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Grief and Sleep: 4 Tips for Overcoming Insomnia

purple heart outline on rock. blue lettering FOR ALL THOSE WE HAVE LOVED & LOST. on wood

Grief is a natural and healthy reaction to losing a loved one, but it’s also an emotionally powerful response that can affect your life in negative ways. Bereaved individuals often experience a disruption of their normal sleep cycle, which can result in insomnia. Guilt, sadness, anxiety, and a racing mind when you’re trying to sleep can make it very difficult to settle into a normal and healthy sleep pattern. Stress is to be expected when you experience a loss, and managing that is an important first step in combating insomnia.

Loss of sleep is a common symptom of grief, and it is quite common among those who sleep in a bed they once shared with their lost loved one. Allowing yourself time to grieve is important, but it may be necessary to take action if symptoms of depression are causing sleep deprivation.

woman sleeping wearing eye mask

Get on a Schedule

When dealing with sleep issues, it is important to stick with a regular regimen to help your body get back into its normal cycle. Try going to bed at the same time each night and get up at the same time every morning, and maintain that schedule even on the weekends and holidays when you might be tempted to sleep late. Remember, your body needs time to readjust to a regular and healthy sleep schedule, so there should be no disruptions.

If you’re a napper, consider putting that habit on hold until you’re back into the groove. Avoid exercising or ingesting a stimulant, such as coffee, late in the evening so you don’t elevate your heart rate. Instead of working out before bed, do a few stress-relieving stretches like neck rolls, chin tucks, and calf raises.

The key is to restore your circadian rhythm, which, according to, consists of the “24-hour cycles that regulate physiological and psychological processes.” These cycles can be affected by depression and anxiety, which can lead to sleep problems. The loss of a loved one will understandably lead to sadness and depression, but meditation, a healthy diet, and exercise can help guide you back towards a normal circadian rhythm.

Fitbit heart rate from practicing BollyX choreography 6/12/22

Regular Exercise

Exercise can play a key role in resolving a sleep problem. Get at least 30 minutes of exercise a day, whether it’s at the gym, at a local park, or at home. The more you can do to get yourself feeling tired in the evening, the easier it will be to wind down when you need to. Exercise can be a positive distraction from emotional pain, too. Plus, it gets the endorphins in your brain working, which makes you feel good. And, of course, it’ll keep your blood pressure down and your weight under control, which may help alleviate the depression you’re experiencing.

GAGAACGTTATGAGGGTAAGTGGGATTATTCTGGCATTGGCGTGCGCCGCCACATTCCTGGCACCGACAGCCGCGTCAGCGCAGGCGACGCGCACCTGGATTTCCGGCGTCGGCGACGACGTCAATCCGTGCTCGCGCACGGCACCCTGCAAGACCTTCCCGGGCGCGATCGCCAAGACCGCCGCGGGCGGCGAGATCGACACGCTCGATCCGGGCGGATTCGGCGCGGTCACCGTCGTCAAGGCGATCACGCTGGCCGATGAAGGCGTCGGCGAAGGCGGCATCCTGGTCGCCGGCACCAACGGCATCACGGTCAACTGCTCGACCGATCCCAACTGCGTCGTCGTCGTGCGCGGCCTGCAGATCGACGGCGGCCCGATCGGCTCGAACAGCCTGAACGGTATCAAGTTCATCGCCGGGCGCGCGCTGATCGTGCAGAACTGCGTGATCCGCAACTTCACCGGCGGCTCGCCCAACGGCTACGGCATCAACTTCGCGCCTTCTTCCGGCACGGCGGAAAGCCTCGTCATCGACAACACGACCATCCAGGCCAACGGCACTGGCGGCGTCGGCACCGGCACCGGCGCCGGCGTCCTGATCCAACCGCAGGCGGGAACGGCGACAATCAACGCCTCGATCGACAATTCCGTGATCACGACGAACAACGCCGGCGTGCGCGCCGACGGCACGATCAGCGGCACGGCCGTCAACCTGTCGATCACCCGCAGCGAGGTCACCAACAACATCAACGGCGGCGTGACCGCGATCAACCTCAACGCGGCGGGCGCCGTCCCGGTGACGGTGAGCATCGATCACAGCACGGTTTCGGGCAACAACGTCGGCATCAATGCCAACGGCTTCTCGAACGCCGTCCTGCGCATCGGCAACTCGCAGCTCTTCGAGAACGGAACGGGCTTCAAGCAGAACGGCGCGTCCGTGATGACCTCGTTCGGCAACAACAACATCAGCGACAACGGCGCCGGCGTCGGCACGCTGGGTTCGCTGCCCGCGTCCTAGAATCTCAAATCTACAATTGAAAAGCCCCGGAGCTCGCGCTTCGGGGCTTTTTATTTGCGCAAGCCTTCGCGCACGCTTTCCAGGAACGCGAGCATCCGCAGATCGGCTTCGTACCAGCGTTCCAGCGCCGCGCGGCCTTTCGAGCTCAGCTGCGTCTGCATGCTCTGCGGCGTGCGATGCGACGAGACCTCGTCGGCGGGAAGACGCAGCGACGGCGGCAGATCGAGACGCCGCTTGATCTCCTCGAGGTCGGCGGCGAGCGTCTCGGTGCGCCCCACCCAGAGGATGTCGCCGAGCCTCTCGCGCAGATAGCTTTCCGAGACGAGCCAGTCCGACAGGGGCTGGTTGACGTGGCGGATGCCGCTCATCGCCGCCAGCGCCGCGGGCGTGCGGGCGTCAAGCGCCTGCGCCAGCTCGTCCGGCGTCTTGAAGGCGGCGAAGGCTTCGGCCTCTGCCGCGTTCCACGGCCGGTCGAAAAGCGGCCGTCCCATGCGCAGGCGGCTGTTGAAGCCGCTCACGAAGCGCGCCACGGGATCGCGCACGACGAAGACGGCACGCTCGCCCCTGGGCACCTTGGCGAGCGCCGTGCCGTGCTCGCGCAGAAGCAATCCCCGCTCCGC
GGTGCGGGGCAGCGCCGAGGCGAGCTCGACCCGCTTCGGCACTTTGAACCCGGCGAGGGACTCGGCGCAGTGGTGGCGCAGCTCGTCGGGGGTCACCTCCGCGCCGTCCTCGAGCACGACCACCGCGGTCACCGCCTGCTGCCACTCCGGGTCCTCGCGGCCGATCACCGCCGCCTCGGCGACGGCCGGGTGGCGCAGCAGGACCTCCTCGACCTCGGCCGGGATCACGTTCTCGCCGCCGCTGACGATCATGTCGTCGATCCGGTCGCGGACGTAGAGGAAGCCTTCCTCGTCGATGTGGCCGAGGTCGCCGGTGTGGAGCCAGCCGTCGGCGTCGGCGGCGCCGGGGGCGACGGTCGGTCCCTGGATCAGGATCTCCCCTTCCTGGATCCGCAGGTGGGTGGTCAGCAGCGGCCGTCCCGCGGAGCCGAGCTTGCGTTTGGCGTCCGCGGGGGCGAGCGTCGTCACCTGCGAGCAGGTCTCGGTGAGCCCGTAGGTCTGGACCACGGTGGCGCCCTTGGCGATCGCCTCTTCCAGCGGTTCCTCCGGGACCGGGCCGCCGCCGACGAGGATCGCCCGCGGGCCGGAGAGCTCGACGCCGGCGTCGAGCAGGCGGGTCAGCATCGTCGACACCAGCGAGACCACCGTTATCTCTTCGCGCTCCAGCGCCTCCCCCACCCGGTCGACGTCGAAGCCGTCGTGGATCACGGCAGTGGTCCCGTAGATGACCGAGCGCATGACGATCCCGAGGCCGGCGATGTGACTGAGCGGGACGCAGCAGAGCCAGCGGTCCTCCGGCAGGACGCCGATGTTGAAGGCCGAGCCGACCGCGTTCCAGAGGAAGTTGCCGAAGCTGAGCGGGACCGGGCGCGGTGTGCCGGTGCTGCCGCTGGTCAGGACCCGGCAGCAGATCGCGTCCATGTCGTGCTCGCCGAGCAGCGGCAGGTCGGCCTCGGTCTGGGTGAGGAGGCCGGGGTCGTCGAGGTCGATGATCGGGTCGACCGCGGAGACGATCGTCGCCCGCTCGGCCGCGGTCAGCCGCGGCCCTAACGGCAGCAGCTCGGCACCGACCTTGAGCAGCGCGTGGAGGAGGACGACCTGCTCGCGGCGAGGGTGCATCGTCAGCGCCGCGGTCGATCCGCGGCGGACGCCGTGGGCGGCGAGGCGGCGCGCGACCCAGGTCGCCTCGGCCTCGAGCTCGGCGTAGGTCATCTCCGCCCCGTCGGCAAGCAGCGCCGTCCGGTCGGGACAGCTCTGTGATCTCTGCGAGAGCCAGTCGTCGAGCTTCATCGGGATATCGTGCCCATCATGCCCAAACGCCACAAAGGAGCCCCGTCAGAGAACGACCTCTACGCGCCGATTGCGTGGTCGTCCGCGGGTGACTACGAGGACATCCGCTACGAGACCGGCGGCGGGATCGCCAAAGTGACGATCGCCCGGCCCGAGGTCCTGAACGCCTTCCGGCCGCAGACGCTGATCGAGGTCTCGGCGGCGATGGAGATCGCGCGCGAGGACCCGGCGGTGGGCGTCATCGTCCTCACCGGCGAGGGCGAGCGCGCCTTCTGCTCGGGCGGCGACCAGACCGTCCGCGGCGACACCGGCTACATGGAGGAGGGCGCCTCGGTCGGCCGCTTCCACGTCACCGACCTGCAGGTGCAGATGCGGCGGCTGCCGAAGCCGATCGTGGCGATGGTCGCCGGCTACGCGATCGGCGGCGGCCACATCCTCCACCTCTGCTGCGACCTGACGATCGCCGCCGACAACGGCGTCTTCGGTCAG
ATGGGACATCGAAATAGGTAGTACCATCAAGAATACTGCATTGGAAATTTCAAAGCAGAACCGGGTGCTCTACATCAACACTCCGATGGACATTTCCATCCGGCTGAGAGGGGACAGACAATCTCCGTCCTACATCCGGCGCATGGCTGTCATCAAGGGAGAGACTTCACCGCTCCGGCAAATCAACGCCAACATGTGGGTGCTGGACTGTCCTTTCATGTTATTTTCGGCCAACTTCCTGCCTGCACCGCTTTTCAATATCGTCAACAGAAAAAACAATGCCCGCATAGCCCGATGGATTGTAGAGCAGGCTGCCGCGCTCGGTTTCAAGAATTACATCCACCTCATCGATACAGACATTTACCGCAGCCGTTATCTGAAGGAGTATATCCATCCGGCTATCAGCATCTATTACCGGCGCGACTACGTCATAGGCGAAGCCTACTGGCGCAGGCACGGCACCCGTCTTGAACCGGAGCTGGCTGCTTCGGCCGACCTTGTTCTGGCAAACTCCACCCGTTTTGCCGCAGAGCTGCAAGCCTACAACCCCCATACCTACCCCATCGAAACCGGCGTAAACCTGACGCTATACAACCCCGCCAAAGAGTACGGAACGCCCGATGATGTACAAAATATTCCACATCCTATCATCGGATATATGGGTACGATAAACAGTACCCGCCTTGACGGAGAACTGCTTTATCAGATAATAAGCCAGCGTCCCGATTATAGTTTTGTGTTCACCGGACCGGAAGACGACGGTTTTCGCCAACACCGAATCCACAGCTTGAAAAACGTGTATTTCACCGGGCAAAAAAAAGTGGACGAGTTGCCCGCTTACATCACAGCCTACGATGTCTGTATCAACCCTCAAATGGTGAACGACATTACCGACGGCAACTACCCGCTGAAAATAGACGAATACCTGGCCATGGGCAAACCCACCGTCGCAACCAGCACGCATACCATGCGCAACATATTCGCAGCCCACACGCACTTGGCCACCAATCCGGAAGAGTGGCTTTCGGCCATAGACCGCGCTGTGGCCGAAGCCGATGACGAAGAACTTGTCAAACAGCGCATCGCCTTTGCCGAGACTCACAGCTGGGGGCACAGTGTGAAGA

view into a white bedroom

Re-Do Your Sleep Space

Trying to sleep in the bedroom you shared with a spouse/partner is often difficult for bereaved people. Consider putting away any photos or decorations that remind you of the past, at least until you’re feeling better. While you’re at it, why not redecorate? Add some new window treatments (including blackout shades to keep the room dark at night), get a new nightstand, and repaint the walls with a soothing color that’s conducive to restful sleep. Bear in mind, however, that earth tones usually work best (try to avoid bright shades). Also, don’t forget your mattress, as a lumpy, uneven mattress is often a contributor to sleep problems.

fan in corner of red room

Helpful Gadgets

You may find it helpful to turn on a floor fan or a sound machine so there’s rhythmic background noise all night. According to Yoga Sleep, white noise is often helpful to drown out the noise and create a cue for your body that it’s time to sleep. Or, you might try a Philips Hue light, which can be set to “mimic” the dimming of sunlight and emit light in the morning when it’s time to wake up. The Dodow sleep lamp uses blue light to relax your breathing and enhance your sleep state. Avoid keeping the TV, computer screen, or tablet on at night; they emit a light that can trick your brain into thinking it’s time to wake up.

Dealing with the emotional fallout of a devastating personal loss is always hard and takes time; you need to adapt mentally, physically, and emotionally. If you’re unable to maintain an important function like sleep, it’s important to consider some lifestyle changes. If the problem persists, consult your doctor or a sleep specialist.

Sheila Johnson once enjoyed a very successful career, but her health was another story. She left the corporate world to start her own business, on her own schedule. She found a routine that balances work life with taking care of her mental, emotional, and physical health. She created Well Sheila as a place to not only share her story but inspire others to put their physical and mental health first with a regular wellness routine and daily self-care.

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The information in this post is being provided to you for educational and informational purposes only. It is being provided to you to educate you about women's wellness and as a self-help tool for your own use. It is not a substitute for medical or health advice from a professional who is aware of the facts and circumstances of your individual situation. This information is to be used at your own risk based on your own judgment. For the full Disclaimer, please click here.

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